It’s been 35 years since we first visited the land of Hyrule. There have been 19 original games and countless spinoffs, remakes, remasters, and media tie-ins, with a new adventure slated for next year. To celebrate this auspicious occasion, Nintendo remastered Skyward Sword, released an amiibo, and followed in Mario’s footsteps by giving us Game & Watch: The Legend of Zelda, which we have today for review. This epic little package includes the original The Legend of Zelda and Zelda II: The Adventure of Link from NES, The Legend of Zelda: Link’s Awakening from Game Boy, and a reskinned Game & Watch: Vermin. There’s also a playable timer function and, of course, a clock. It’s a neat collectible with a lot of utility, but is it worth your time? Let’s find out.
If you’re reading Nintendo Enthusiast, you’re almost certainly familiar with these early Zelda games. All three are available in English and Japanese, and Link’s Awakening also has the French and German language versions. The Legend of Zelda and Zelda II are the same as they’ve always been. It’s clear that great care has been taken to ensure their authenticity in this format. This includes little touches like the audio differences between regions, (The Famicom Disc System had much better sound than the NES.) crystal-clear pixels, and even a bit of slowdown when too much is happening on screen.
Meanwhile, Link’s Awakening was cleaned up a bit for Game & Watch: The Legend of Zelda: Some of the more well-known glitches are gone, and others don’t break the game nearly as terribly as they did on the Game Boy. You can change the aspect ratio to more closely match the original or play it stretched out to fill the screen. One thing I found odd was that they used the original instead of Link’s Awakening DX, the latter being the definitive version (sans remake) of the game. Still, it’s always a pleasure to revisit Koholint Island.
There’s also the reskinned Vermin, in which Link plays 2D whack-a-mole with Octoroks. It’s cute, and I’ve spent more time with it than I’d expected to. However, a dual-screen Game & Watch: Zelda released in 1989, and its lack of inclusion in some form is disappointing, even if it might have required tweaking to fit.
Another odd choice is that Zelda II is used as the basis for a timer minigame. You set a time in which to defeat enemies in a sidescrolling perspective, rather than top-down. While I maintain Zelda II is a better game than its reputation would imply, it’s still a weird choice to represent the series in this way.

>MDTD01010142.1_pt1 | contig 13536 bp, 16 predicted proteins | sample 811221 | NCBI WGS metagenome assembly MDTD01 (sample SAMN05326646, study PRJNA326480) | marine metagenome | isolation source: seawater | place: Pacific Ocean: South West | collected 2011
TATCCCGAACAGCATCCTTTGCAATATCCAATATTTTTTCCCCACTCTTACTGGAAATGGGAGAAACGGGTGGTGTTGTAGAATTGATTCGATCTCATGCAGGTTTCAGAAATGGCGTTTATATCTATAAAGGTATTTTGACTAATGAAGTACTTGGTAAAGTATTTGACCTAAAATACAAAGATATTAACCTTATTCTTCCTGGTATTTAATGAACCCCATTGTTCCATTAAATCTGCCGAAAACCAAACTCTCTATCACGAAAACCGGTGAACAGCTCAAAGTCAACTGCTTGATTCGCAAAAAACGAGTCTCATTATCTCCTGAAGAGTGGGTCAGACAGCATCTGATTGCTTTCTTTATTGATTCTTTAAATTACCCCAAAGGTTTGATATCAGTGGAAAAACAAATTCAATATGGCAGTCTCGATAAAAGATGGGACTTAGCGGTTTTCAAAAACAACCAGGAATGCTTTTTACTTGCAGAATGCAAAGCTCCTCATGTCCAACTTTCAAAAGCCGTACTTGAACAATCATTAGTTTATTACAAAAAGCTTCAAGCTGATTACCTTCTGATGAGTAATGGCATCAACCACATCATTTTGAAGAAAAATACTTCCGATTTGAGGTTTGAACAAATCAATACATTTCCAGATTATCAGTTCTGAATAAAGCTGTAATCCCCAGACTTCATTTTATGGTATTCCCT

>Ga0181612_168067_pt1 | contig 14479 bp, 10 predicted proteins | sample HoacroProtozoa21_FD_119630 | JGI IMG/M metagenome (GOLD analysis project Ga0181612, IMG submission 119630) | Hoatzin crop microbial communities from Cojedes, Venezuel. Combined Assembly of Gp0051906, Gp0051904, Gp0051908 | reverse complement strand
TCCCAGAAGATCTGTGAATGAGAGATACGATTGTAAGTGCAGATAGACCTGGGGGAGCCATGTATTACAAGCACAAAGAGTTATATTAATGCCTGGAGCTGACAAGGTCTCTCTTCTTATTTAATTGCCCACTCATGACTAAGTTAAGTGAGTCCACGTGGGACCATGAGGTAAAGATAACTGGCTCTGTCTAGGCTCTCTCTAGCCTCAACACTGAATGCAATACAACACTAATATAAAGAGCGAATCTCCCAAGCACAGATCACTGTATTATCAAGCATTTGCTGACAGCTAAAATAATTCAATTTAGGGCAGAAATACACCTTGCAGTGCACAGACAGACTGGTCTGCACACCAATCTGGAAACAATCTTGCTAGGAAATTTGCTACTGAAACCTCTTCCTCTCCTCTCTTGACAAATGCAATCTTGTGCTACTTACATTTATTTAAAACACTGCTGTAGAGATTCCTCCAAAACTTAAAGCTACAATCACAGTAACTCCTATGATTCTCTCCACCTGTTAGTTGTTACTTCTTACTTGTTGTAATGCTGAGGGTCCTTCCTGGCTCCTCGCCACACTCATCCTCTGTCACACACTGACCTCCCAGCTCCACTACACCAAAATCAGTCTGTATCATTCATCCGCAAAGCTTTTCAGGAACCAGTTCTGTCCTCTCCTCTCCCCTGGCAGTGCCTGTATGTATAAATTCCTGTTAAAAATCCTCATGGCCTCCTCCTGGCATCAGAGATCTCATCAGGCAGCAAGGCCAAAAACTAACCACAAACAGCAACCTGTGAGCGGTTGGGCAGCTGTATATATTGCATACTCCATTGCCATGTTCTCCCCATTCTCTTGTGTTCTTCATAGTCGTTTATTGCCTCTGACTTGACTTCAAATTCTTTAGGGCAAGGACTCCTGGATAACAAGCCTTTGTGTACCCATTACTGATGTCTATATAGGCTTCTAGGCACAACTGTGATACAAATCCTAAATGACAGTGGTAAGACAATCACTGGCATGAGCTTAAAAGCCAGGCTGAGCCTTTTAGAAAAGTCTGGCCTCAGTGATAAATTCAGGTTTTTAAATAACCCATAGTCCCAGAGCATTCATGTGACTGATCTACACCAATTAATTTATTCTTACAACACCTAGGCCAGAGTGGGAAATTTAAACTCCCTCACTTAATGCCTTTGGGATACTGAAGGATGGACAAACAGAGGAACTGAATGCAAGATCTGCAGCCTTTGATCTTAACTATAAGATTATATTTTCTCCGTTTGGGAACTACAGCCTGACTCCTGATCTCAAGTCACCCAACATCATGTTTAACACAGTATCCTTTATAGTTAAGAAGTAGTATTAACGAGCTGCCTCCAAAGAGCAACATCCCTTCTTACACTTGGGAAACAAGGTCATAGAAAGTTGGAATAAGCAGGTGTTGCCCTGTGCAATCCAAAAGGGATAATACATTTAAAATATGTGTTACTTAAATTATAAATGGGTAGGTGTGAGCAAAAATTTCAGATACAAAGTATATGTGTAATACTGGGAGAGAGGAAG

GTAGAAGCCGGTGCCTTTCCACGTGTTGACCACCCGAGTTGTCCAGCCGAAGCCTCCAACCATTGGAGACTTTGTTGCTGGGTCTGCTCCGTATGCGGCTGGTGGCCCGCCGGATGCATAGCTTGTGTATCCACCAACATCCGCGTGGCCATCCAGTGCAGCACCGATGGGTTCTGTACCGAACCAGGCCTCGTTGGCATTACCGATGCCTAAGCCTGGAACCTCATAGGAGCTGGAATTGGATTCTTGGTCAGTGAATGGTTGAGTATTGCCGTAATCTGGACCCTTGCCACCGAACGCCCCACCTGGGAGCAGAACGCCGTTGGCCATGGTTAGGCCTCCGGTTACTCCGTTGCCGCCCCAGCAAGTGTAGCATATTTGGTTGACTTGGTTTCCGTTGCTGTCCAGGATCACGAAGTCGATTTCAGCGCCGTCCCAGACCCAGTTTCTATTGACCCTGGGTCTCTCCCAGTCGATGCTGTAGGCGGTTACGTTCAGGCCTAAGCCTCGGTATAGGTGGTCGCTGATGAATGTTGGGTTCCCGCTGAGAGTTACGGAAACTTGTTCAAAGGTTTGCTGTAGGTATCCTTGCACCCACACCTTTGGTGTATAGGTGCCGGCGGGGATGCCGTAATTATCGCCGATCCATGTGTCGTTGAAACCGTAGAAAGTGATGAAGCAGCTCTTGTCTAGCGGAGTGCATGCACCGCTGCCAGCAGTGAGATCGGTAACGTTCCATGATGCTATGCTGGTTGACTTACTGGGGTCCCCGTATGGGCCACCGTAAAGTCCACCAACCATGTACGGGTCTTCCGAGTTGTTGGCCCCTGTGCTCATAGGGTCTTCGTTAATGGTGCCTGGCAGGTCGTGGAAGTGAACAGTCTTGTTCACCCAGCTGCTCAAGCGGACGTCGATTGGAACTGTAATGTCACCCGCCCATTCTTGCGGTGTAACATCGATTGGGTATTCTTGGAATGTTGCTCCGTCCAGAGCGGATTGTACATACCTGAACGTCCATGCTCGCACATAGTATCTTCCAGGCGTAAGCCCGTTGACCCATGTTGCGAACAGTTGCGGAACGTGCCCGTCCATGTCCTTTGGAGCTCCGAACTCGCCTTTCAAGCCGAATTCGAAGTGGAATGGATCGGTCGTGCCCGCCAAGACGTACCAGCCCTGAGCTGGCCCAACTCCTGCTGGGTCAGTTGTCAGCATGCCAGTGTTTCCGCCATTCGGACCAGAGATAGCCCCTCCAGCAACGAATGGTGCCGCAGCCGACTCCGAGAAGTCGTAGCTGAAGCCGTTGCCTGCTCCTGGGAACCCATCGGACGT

Game & Watch: The Legend of Zelda is housed in a replica of the original G&W units. It’s cool, albeit tiny — not quite Game Boy Micro-tiny, but smaller than an NES controller and enough to make my hands cramp. It’s got three buttons on its face in addition to the standard controls. There’s one that brings you back to the game select menu, where you can resume each title from where you left off. The Time button switches over to a clock mode, where Link walks around a screen based on The Legend of Zelda, slaying enemies and collecting rupees. The third button lets you adjust the volume, brightness, aspect ratio, and the time, and you can reset the game if you want to head back to the title screen. There’s a power button on the top right side, a USB-C charging port right below it, and a speaker on the left side.
The buttons are nice and snappy, and the A and B buttons are made of a soft rubber material, reminiscent of the original G&W games. The screen is bright and clear, but this comes at a cost. The battery life is disappointing, lasting only a few hours before needing to be plugged in again, and the USB port is in an incredibly uncomfortable position if you want to play while charging.
Finally, there are a couple cute little features worth mentioning. The Triforce symbol on the back of the Game & Watch glows when you’re playing. The box it’s housed in unfolds to form a stand for the game when you want to use it as a timepiece. There are some codes to help out when the games prove to be too difficult. Everything about it feels like holding a piece of Nintendo history.
Tiny epic adventures with Game & Watch: The Legend of Zelda
It’s clear that great care has been put into this product. Some of the choices are perfect. While the first two Legend of Zelda games are currently available on Switch and many other systems before that, they’re a welcome addition to any Zelda collection. And although Link’s Awakening got a wonderful remake two years ago, it’s never been re-released in its original, non-DX form. Meanwhile, the Vermin reskin is a nice distraction, but an adaptation of Game & Watch: Zelda would have been nicer. The tiny form factor, weak battery life, and charging port position also detract slightly from the experience.
Ultimately, Game & Watch: The Legend of Zelda probably won’t win over any new fans. That’s OK because it’s a product made for people who truly adore Zelda, a love letter to and celebration of the most epic and influential fantasy video game series. There are lots of little features for players to discover, much like Link exploring the land of Hyrule. Welcome home, hero.
A Game & Watch: The Legend of Zelda review unit was provided by the publisher.